By Ruth Hayhoe

Given the research interest on universities and innovation in CIHE, I thought it would be good to share a recent experience of international dialogue on a small scale. It was a meeting of the International Advisory Committee of the University of Macau, held at the Georgia Institute of Technology in Atlanta and hosted by the President, who serves on this committee, along with former presidents of University of Illinois Urbana Champaign and Texas A&M University, as well as a senior official from the National Science Foundation and the President of the Higher Education Quality Council of Ontario.

In a way it is a story of two universities, one old and one new, and how learning takes place across continents and cultures through communication among their leaders. The University of Macau was founded as a private institution in 1981 in colony that had belonged to Portugal for five centuries but never had a university. In preparation for Macau’s return to China as a special administrative region in 1999, it was made public. In 2007 the appointment of a visionary leader from Mainland China, who had a PhD in computer science from UMass Amherst and had risen to Dean of Science at Rensselaer Polytechnic, set the stage for a series of dynamic developments.

The new rector negotiated with Beijing for one square kilometer of land on a nearby island in the China Mainland, which was ceded to Macau for a new campus, and then connected by tunnel. The buildings were designed with both cultural sensitivity and a determination to emphasize openness and access, including 12 residential colleges where students live with highly reputed scholars who lead the liberal education foundations of their programs. Top faculty have been recruited from around the world, and worldclass research has been fostered in key areas such as cancer genetics and the storage of clean energy. The next step is to ensure this research can contribute to economic development in Macau and the region.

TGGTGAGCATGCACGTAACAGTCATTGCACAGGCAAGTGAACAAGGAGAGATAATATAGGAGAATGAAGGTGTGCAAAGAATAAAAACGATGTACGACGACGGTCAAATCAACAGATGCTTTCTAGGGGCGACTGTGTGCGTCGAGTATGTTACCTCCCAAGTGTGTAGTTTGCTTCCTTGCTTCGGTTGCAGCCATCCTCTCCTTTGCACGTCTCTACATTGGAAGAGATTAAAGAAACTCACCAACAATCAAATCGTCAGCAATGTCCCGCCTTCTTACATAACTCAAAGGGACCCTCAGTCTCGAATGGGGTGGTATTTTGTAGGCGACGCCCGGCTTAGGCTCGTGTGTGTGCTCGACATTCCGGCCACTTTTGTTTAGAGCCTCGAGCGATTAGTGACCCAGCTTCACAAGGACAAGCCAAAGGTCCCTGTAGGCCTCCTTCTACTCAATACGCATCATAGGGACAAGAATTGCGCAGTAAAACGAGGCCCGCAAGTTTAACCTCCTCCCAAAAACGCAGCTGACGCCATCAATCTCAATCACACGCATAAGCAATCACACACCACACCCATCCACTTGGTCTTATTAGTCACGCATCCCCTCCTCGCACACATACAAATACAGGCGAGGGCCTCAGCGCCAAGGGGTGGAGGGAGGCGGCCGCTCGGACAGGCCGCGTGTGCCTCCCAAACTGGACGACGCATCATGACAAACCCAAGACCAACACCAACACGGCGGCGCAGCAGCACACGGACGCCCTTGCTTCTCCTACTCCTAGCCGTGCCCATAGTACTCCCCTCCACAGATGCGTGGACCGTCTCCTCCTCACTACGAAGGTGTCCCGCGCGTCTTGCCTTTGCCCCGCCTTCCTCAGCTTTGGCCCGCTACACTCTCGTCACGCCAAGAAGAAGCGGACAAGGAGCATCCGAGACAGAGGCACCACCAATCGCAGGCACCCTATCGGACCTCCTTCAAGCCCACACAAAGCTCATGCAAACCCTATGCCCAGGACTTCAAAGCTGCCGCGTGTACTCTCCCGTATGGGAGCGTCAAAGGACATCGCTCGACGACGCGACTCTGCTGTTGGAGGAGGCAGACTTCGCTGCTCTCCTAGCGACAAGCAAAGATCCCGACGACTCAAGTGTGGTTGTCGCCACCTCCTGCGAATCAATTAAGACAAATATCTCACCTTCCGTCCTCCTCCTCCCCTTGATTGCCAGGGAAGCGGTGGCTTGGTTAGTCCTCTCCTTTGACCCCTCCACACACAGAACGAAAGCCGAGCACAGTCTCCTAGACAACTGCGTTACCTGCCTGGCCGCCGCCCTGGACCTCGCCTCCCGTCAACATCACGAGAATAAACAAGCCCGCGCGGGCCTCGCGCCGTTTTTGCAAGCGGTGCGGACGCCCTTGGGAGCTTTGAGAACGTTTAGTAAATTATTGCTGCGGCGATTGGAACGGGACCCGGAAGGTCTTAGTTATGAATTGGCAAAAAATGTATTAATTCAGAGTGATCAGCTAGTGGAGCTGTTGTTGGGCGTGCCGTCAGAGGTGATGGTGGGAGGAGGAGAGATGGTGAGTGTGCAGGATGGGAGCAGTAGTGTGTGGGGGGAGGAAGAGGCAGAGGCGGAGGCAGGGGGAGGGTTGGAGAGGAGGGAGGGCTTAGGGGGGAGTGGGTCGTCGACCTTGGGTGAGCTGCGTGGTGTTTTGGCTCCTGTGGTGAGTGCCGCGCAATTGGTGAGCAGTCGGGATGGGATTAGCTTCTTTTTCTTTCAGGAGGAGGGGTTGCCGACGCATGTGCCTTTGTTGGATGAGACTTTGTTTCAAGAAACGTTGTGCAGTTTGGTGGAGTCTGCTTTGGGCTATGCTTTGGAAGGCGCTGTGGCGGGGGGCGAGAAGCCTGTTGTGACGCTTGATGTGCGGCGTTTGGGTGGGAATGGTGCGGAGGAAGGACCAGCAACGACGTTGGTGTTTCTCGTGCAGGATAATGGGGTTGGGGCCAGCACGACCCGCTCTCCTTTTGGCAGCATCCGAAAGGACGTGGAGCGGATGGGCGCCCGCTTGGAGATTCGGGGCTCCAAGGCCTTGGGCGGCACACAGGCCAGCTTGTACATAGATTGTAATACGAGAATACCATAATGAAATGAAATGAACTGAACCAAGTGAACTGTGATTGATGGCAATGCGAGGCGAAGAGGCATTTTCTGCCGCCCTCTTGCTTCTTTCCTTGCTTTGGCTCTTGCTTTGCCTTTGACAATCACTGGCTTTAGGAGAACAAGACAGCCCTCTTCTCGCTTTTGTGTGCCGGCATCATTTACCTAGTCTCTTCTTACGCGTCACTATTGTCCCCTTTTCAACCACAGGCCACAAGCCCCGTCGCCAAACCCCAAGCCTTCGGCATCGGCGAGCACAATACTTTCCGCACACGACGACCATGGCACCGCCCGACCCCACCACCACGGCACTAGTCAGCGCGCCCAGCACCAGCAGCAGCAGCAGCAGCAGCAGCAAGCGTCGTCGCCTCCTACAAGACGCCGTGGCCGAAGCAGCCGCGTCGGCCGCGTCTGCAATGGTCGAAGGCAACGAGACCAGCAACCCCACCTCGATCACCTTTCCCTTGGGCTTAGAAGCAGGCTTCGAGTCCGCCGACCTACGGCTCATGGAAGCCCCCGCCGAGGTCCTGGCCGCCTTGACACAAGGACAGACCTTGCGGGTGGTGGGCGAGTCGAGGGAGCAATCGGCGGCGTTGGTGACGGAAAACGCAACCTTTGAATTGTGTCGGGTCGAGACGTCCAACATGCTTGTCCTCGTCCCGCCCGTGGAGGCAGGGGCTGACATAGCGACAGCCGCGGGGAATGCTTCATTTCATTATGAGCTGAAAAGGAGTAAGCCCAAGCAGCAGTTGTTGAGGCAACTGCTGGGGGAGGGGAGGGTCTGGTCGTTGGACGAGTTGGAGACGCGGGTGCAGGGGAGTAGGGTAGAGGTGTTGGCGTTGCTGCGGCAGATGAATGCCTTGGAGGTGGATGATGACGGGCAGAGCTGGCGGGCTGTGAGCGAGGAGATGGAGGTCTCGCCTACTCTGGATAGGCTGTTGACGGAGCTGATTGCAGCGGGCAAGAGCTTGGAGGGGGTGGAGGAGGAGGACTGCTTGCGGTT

At this point – enter Georgia Tech, a public institution founded in 1885 with a focus on fostering technology for industrial development, that has some parallels with its sister land grant institution, which focuses on agriculture. Its President was recruited by Rector Zhao to his International Advisory Committee and he graciously hosted our one day meeting on the Georgia Tech campus. Former Chancellor of University of Illinois Urbana Champaign, another IAC member, made the point that innovation has become the fourth mission of universities, after teaching, research and public engagement. No university could exemplify that better than Georgia Tech.

We were taken through a new building with large open laboratories that purposely placed research groups in different areas together to foster inter-disciplinary collaboration. Parallel to that the main student services building also houses a wide range of student laboratories interspersed with informal meeting rooms to encourage student interaction.

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We were also taken to Tech Square, a part of the campus devoted to the incubation of new companies and support for innovation in traditional companies. Here the Advanced Technology Development Centre (ATDC) has a small staff supported by the state whose mission is to provide space and expertise for the spawning of start-up companies, which will provide local jobs. New companies are allowed to stay for up to three years when most become viable and move to their own quarters. At the moment 50 new companies emerge each year and the aim is to advance this number to 100. To create more space the university has purchased the historic Biltmore Hotel nearby.

Another interesting dimension of their work is supporting innovation in major companies such as AT&T and Keysight, a spin-off from Hewlett Packard. It does this by providing rental space for the fostering of innovative technology which draws on the proximity and expertise of their faculty, postdocs and doctoral students and is purposely at a distance from headquarters that may be heavily bureaucratic.

Clearly the University of Macao has much to learn from Georgia Tech.  Georgia Tech’s president was also deeply impressed by the balance achieved at the University of Macau in establishing residential colleges with senior academics living with students to foster a culture of the liberal arts and community engagement while also promoting cutting edge research in key areas of priority.

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